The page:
Lyophilization may be accomplished by any of several well known techniques. When lyophilized, the serum is stable for several months at 5° C. Upon reconstitution of the lyophilized powder with aqueous media, the material rapidly solubilizes (typically within 10 minutes) and is optically clear. Typically, less water is added upon reconstitution than was removed by lyophilization to increase protein concentration. This optically clear solution is in contrast to the results of prior methods of serum lyophilization and storage where excess turbidity develops upon reconstitution with aqueous media.
With removal of the pre beta lipoproteins, beta lipoproteins and chylomicrons by this process, it is found that normal levels of triglycerides and cholesterol are significantly reduced. These constituents are, of course, important in that they are used in many tests as health indicators. Therefore the triglyceride and cholesterol levels are optionally restored to normal or even elevated levels by one of several methods. First, water soluble triglycerides with a low vapor pressure so that they are not substantially removed by lyophilization, such as trichloroacetate triglyceride, trihemisuccinate glycerol, and soluble cholesterol derivatives such as potassium cholesterol hydrogen succinate may be directly added to the serum prior to lyophilization. Secondly, water soluble but volatile triglycerides such as glycerol triacetate or glycerol tripropionate and a soluble cholesterol derivative such as potassium cholesterol hydrogen succinate may be added to the serum after lyophilization in the aqueous reconstitution diluent.
The serum from fasting animals, such as bovine, was observed to retain its clarity upon lyophilization and reconstitution with water thus indicating that the lipoproteins from certain animal sources were more stable to lyophilization than human chylomicrons, pre-beta lipoproteins, and beta lipoproteins. Therefore, isolated bovine lipoprotein fractions containing cholesterol and triglycerides can be added to the treated human serum to achieve the desired cholesterol and triglyceride levels prior to or after lyophilization. Upon reconstitution of the dry powder with water, the material rapidly solubilizes, generally within thirty minutes, and is optically clear. Thus, the preferred method of restoring the triglyceride and cholesterol levels to human blood serum is by the addition of bovine lipoprotein fractions containing cholesterol and triglyceride prior to lyophilization of the human serum.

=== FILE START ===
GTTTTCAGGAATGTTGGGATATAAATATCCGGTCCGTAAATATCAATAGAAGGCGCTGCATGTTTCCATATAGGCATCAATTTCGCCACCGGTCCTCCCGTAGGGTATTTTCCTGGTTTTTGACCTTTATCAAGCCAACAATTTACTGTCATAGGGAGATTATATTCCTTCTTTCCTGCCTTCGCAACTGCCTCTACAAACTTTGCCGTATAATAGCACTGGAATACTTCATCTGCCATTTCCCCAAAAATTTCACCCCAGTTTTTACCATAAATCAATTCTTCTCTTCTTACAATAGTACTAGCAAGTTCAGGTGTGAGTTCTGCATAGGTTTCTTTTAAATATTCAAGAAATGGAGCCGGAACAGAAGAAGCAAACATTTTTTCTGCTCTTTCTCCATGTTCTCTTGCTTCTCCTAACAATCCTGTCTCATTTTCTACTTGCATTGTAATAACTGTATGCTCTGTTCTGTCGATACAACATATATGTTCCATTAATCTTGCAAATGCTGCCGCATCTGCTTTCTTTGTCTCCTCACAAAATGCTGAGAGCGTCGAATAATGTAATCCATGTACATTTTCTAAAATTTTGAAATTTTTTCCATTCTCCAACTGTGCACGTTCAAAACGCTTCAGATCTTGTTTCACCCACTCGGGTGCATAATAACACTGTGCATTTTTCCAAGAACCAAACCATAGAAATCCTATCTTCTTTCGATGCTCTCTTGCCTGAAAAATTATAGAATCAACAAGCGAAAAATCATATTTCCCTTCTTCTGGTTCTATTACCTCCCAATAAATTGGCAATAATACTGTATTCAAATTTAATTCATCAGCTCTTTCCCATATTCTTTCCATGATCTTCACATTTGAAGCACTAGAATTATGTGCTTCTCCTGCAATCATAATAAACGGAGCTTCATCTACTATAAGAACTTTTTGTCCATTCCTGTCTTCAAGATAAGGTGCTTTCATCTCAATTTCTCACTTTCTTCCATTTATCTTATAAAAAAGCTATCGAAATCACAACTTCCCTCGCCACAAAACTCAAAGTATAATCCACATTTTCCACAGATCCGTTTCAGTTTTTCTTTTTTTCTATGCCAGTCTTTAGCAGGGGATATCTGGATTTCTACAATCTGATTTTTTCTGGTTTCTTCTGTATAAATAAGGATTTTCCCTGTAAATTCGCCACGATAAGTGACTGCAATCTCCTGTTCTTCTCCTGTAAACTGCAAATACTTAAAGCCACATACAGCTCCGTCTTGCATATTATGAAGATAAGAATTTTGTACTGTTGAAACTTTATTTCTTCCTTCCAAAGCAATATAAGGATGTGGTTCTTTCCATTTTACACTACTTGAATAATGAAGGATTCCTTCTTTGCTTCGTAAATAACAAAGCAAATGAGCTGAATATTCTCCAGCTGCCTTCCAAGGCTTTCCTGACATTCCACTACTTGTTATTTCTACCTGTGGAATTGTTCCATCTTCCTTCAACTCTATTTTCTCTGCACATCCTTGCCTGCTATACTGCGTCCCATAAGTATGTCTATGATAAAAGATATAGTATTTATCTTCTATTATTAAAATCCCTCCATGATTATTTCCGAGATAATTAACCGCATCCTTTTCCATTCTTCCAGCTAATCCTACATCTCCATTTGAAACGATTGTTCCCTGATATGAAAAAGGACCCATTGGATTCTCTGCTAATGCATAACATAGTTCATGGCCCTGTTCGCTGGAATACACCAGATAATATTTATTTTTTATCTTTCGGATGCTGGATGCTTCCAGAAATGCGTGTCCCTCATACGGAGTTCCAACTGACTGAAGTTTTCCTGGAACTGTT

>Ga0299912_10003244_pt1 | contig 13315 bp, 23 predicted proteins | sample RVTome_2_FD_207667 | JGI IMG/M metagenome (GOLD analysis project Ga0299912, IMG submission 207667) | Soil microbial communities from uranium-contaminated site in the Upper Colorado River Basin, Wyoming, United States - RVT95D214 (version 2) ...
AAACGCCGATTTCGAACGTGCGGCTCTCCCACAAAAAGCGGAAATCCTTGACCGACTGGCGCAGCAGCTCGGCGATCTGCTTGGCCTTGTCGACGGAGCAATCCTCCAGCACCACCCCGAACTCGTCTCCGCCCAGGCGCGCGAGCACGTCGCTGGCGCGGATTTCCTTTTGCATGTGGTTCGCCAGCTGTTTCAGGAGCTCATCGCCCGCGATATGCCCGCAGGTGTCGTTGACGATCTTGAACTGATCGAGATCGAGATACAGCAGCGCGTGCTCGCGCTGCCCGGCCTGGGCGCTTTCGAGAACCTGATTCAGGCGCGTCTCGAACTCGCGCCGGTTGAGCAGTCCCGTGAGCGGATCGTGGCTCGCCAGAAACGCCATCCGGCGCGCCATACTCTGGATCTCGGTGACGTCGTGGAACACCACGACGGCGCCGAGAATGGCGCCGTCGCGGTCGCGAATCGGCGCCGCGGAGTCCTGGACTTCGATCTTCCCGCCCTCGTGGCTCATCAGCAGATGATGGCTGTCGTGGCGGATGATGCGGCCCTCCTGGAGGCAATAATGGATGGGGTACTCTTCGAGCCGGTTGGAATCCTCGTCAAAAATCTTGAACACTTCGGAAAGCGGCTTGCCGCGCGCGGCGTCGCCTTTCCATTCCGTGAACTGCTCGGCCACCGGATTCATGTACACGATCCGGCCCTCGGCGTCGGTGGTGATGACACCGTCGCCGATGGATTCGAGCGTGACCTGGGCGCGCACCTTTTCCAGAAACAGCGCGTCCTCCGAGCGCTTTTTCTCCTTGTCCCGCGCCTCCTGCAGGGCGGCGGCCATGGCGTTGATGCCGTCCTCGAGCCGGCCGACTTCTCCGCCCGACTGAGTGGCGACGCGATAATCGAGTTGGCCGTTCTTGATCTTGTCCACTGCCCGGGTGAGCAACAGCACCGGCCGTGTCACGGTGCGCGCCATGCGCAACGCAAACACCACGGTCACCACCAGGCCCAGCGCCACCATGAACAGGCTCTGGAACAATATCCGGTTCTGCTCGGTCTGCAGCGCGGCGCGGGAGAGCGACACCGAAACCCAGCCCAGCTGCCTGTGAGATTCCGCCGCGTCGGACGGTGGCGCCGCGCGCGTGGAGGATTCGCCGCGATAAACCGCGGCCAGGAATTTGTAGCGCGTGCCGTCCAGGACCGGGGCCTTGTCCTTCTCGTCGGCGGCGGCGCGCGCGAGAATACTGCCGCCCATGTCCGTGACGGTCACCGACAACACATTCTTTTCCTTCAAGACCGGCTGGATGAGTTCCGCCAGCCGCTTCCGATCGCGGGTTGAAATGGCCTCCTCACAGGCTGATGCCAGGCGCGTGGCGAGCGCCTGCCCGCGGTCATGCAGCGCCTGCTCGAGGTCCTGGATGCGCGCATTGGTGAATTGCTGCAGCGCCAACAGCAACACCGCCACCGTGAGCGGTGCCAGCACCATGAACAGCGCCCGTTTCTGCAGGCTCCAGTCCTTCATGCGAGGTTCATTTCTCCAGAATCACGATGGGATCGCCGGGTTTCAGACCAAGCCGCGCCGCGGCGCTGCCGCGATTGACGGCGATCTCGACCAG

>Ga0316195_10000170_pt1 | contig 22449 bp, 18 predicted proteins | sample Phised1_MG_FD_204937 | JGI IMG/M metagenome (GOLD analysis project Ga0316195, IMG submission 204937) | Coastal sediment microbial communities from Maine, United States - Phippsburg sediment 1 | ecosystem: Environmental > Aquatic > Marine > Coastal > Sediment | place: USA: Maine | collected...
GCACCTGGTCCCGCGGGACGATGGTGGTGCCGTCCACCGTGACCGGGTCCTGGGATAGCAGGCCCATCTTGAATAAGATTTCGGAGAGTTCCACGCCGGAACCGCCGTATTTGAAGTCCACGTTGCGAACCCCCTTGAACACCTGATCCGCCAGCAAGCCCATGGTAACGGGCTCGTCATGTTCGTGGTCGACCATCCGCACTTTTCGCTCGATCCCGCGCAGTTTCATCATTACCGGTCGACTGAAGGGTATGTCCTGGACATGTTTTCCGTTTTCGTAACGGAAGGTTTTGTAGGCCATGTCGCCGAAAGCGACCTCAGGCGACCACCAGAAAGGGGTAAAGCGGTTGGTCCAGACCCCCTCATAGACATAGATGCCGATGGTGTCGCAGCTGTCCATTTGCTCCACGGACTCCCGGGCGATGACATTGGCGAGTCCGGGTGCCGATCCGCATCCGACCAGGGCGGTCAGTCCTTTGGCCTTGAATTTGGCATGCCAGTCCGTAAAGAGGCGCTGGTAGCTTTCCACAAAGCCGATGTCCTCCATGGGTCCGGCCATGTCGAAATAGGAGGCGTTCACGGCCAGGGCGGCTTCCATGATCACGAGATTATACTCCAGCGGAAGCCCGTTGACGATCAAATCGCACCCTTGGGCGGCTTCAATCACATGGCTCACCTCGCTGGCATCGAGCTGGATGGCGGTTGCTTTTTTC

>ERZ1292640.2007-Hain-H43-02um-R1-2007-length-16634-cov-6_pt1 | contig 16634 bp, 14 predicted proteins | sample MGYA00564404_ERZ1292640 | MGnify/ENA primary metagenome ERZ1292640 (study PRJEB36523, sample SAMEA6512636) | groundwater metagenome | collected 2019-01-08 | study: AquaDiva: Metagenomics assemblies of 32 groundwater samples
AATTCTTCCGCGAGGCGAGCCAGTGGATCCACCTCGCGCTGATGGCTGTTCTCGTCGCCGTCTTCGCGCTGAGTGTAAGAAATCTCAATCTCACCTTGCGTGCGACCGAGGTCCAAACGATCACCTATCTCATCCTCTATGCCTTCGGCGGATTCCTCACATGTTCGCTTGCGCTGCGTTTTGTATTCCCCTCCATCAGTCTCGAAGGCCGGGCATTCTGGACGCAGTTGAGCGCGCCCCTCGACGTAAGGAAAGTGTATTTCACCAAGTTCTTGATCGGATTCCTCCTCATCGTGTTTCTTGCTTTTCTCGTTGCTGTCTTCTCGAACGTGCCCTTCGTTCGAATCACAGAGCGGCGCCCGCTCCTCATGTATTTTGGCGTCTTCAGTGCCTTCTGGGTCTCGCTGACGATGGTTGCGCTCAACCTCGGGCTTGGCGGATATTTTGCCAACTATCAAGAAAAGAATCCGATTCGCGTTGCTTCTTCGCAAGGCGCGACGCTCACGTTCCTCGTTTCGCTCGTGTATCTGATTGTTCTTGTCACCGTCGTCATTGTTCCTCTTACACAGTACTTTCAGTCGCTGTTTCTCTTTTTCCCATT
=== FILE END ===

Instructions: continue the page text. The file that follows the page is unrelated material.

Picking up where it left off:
A normal 1000 ml. pooled human blood plasma sample was obtained, and calcium chloride was added to achieve a 0.06 molar concentration of calcium cation in the plasma. The pH was adjusted to 7.4 using 1.5 ml. of 6N NaOH. The mixture was then heated to 37° C and one ml. of topical bovine thrombin (1000 NIH units per ml.) was added. The plasma was allowed to clot and the serum was then expressed from the clot. Dextran sulfate was added to the serum to achieve a concentration of 5 g/l. A flocculant lipoprotein-complex precipitate was formed at pH 7.4, the precipitate containing chylomicrons, pre-beta lipoproteins, and beta lipoproteins.
The precipitate was subsequently removed and discarded. The resulting supernatant serum was optically clear.
The serum was freeze dried to a powder form and stored at 5° C for 40 weeks. After storage, distilled water was added to reconstitute the serum. The serum, 10 minutes after reconstitution with water, was optically clear.
The identical procedure as was followed in Example 1 was followed with a single exception. Prior to freeze drying, a bovine lipoprotein extract was added to substitute for the human chylomicrons, pre-beta lipoproteins, and beta lipoproteins that were removed and to bring the cholesterol level to the desired level.
After storage exactly as in Example 1, excellent clarity results were obtained.
The bovine lipoprotein extracts were obtained in the following manner. To bovine serum, calcium chloride was added to achieve a 0.05 molar Ca cation concentration. Dextran sulfate was added to achieve a 0.5 g/l concentration. While water soluble phosphotungstate or another polymer having a molecular weight of 10,000 and at least one sulfate group per monomer have been found to work, dextran sulfate is preferred. The resulting precipitate contained low density lipoprotein and was removed and saved. To the remaining serum, additional calcium chloride was added to achieve a concentration of 0.2 molar. An additional dextran sulfate was added to achieve a concentration of 2.5 g/l. The resulting precipitate was removed and consisted of essentially a complex of dextran sulfate and high density lipoprotein material. This second precipitate complex of bovine lipoprotein and dextran sulfate is dissolved in 50 ml. of 10% sodium bicarbonate solution. Any precipitates which form are removed and discarded. The supernatant is dialyzed against water and then one percent BaCL2. Any precipitates which form are removed and discarded. The supernatant is then again dialyzed against water. This final purified bovine lipoprotein solution, which had a concentration of 20 g/l cholesterol, was added to the human serum in an amount sufficient to achieve a standard cholesterol level of 2 g/l in human serum. This is added immediately prior to lyophilization.